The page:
Now, Muni-Fi appears to be making a bit of a comeback. Although everyone has ditched that terminology, likely to avoid bringing the negative connotation that now comes with it :) This is not completely without just cause, as the focus has shifted from providing pervasive coverage over entire cities, to focused coverage in specific public areas where it makes sense. In some respects, I consider these new deployments a hybrid between Muni-Fi (pervasive public area coverage) and Hotspots (coverage in a specific location, typically tied to an establishment such as a coffee shop). I'd call them "Hotspot Zones".
AT&T and other carriers have installed hotspot zones in a few major urban areas, such as Manhattan and San Francisco. And Wi-Fi is even being installed in old phone booths in NYC to ease rights-of-way issues.
LightReading describes this initiative:
New York City's plan to house hot spots in pay phones to provide free Wi-Fi service in the Big Apple illustrates just how much wireless LAN has become part of everyday life even as the public telephone system has become a thing of the past.
The city is working with pay-phone companies Titan and Van Wagner to install the hot spots, according to NY1 TV.
And the folks at Smart Wi-Fi provide insight on the economics of deployment in old phone booths:
Obviously phone booths are connected via the two wires needed for a POTS line which could easily be augmented with a DSL session. Along with power, the locations can easily be re-born to a ‘smartphone’ world. Maybe we can dub these “smartphone booths”.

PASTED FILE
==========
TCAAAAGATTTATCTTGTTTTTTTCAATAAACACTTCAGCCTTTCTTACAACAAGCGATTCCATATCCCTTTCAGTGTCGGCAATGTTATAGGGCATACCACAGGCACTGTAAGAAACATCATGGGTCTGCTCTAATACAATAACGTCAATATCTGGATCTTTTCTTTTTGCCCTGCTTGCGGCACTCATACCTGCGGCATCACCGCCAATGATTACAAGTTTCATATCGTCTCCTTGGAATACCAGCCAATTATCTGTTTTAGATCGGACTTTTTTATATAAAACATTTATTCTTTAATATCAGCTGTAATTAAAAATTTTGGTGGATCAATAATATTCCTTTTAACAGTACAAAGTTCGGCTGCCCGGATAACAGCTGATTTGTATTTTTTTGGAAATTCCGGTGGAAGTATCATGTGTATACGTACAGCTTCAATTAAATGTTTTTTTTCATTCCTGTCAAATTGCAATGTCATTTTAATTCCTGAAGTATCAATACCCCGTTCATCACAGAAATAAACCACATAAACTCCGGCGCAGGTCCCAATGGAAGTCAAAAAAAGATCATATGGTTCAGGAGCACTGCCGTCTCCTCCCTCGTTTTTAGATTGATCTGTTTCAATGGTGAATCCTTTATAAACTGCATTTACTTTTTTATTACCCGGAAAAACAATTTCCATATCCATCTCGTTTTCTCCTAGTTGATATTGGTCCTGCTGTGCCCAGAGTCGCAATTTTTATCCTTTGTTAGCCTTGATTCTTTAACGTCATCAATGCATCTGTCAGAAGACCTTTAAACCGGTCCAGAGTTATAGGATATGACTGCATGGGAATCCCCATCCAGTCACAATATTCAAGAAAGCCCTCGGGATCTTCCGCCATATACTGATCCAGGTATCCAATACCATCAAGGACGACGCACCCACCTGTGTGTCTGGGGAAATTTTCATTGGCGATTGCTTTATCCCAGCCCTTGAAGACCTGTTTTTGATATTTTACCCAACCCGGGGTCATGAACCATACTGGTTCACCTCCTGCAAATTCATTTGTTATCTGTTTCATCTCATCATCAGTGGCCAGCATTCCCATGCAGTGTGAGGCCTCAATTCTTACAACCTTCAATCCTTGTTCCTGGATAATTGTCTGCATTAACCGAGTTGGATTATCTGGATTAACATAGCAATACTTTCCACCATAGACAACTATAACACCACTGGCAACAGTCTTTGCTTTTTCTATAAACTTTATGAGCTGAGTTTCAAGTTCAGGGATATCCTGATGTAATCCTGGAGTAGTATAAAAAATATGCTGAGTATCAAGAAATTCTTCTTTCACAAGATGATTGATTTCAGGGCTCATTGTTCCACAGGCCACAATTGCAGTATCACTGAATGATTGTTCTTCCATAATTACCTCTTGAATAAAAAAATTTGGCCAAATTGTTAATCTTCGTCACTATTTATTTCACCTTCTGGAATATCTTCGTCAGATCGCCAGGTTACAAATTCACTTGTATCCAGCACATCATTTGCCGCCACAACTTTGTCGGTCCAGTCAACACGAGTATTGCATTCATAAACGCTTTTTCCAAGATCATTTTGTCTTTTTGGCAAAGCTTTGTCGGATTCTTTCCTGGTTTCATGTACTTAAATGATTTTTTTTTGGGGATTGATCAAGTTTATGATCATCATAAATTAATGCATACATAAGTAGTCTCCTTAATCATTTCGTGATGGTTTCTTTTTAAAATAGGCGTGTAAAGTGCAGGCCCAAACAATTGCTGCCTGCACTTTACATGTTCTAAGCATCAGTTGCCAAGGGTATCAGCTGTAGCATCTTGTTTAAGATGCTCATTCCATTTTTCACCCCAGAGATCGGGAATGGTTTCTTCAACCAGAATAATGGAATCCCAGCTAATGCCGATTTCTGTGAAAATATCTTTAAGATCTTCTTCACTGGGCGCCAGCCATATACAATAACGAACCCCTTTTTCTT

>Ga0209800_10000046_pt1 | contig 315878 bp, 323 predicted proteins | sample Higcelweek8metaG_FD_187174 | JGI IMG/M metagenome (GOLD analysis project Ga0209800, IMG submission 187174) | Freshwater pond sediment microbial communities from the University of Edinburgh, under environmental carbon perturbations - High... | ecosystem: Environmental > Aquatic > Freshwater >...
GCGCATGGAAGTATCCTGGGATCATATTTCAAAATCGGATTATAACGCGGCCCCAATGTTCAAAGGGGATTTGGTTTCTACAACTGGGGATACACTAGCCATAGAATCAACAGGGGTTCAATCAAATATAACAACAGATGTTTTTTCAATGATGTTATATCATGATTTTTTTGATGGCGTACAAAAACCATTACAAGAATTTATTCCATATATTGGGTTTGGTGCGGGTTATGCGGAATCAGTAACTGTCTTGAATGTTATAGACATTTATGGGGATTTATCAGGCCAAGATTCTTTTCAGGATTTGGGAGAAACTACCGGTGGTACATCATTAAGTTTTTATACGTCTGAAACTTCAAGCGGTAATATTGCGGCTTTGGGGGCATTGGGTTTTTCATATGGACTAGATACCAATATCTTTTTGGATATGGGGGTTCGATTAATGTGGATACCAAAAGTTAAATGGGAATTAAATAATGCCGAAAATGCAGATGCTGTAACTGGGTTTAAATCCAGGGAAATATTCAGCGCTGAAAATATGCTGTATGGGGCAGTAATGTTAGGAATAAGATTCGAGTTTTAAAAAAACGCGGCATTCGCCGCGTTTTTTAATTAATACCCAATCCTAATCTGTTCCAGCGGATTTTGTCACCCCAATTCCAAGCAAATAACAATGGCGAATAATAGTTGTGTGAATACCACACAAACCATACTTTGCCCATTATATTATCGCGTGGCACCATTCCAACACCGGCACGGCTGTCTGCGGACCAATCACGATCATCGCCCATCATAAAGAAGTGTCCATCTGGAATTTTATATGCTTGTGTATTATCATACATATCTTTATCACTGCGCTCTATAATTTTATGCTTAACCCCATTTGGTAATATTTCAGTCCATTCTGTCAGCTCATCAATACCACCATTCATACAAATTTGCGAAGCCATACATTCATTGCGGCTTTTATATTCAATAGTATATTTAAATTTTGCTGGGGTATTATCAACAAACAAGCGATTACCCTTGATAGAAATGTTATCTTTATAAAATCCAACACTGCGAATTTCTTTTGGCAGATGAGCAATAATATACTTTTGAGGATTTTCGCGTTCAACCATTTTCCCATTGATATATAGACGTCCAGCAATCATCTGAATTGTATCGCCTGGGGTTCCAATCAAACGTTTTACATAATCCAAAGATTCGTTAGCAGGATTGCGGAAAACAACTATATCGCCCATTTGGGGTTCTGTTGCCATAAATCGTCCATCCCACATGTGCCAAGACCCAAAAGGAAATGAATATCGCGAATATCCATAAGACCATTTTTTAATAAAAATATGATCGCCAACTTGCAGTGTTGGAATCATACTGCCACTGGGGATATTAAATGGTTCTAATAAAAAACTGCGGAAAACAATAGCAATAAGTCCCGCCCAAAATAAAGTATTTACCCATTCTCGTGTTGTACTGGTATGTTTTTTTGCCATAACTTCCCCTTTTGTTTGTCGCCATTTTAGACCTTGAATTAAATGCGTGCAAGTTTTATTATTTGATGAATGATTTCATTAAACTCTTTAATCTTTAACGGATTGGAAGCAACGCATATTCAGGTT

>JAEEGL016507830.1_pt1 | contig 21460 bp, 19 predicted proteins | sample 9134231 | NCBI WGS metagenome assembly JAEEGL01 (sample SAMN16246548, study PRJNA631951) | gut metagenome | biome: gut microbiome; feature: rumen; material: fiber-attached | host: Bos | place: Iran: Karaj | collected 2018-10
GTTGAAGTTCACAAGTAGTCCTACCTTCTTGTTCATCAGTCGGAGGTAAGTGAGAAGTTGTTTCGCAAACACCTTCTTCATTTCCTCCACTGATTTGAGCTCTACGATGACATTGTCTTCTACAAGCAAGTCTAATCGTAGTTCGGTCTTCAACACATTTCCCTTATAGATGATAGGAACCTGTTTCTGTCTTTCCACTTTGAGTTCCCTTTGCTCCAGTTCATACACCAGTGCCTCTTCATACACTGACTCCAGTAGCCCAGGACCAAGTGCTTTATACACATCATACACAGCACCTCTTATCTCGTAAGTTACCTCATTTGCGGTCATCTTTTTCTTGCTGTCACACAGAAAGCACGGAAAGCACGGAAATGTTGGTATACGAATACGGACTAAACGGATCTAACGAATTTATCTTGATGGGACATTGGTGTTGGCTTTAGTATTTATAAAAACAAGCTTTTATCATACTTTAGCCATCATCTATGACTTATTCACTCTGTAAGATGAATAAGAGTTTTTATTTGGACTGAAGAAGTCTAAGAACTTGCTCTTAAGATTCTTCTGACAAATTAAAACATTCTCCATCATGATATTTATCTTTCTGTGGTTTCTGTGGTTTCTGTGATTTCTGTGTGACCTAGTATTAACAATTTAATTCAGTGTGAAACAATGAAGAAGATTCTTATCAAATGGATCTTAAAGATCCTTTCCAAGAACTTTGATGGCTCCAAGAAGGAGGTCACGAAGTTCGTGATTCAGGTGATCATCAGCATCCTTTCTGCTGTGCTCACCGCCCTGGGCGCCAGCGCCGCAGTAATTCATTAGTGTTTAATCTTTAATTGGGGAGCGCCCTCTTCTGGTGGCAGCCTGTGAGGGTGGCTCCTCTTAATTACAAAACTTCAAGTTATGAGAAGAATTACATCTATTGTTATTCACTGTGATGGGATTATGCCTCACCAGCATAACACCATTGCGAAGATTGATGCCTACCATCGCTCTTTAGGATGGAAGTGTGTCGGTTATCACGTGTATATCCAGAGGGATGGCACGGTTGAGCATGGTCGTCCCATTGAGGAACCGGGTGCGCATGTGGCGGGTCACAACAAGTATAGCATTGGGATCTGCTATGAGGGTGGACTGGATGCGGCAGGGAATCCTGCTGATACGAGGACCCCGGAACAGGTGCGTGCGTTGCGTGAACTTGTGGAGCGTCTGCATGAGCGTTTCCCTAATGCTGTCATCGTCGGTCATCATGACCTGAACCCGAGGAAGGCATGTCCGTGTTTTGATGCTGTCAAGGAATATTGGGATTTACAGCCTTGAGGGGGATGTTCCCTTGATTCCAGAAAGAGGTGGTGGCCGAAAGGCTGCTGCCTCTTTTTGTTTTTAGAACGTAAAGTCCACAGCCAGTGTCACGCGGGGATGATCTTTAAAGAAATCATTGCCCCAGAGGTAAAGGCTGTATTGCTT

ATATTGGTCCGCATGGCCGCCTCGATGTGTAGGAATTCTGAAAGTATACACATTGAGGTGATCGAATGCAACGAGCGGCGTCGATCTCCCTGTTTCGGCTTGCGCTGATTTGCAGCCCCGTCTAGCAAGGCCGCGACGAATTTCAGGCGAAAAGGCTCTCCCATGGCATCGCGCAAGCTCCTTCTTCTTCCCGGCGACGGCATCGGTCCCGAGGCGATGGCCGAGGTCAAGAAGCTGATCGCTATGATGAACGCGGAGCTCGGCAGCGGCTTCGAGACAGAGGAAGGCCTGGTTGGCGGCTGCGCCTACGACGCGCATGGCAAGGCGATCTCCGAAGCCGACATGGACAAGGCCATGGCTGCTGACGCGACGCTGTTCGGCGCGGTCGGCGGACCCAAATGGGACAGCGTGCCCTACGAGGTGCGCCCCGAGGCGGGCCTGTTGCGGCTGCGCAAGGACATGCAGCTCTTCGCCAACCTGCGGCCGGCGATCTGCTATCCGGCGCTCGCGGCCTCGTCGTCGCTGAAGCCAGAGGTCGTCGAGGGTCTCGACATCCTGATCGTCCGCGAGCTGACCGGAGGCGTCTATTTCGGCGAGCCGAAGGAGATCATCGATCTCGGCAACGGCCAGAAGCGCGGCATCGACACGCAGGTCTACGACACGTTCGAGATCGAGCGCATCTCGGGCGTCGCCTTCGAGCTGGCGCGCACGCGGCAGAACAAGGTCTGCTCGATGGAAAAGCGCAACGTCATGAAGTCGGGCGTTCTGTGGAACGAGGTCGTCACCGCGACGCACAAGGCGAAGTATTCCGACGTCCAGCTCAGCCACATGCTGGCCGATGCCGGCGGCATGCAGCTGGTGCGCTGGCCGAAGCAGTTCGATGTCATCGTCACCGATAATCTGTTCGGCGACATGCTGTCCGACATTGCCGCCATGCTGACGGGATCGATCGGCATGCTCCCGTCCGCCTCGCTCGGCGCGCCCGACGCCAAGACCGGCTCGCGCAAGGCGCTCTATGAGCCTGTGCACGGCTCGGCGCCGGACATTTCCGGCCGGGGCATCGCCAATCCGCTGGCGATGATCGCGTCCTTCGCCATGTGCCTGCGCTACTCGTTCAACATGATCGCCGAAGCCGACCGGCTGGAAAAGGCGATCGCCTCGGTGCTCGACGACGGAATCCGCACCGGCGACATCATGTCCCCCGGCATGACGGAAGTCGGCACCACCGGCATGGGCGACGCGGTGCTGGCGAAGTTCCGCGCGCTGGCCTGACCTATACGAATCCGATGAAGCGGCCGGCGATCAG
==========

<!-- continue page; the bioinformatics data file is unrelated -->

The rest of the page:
Putting Wi-Fi access points into un-used phone banks makes some sense, particularly with the new Next Generation Hotspot (NGH) and HotSpot2.0 initiatives. Acompany can use their right-of-way to install and maintain the access points while changing back-end service providers (Boingo, iPass, AT&T, …) to enable their subscriber’s access.What's the difference this time around?
First, and most importantly, the deployment model has shifted from "large-scale" Wi-Fi installations trying to light up entire cities and communities, to much more focused "hotspot-zones" where Wi-Fi is deployed in areas that make sense from a public and consumer point-of-view.
Second, Wi-Fi is much more accessible and mobile than it was 7-10 years ago. Users increasingly no longer need to carry around laptops to access Wi-Fi hotspots, they have much more convenient access from smartphones and tablets. That should help increase adoption, improve the free Wi-Fi through advertising business model, and help these hotspot zones succeed.
Finally, Wi-Fi technology has dramatically improved with 802.11n, offering better speeds and rate-over-range for customer devices, translating into better service quality and perception.
It's all about the business model folks :) Okay - and some technology too.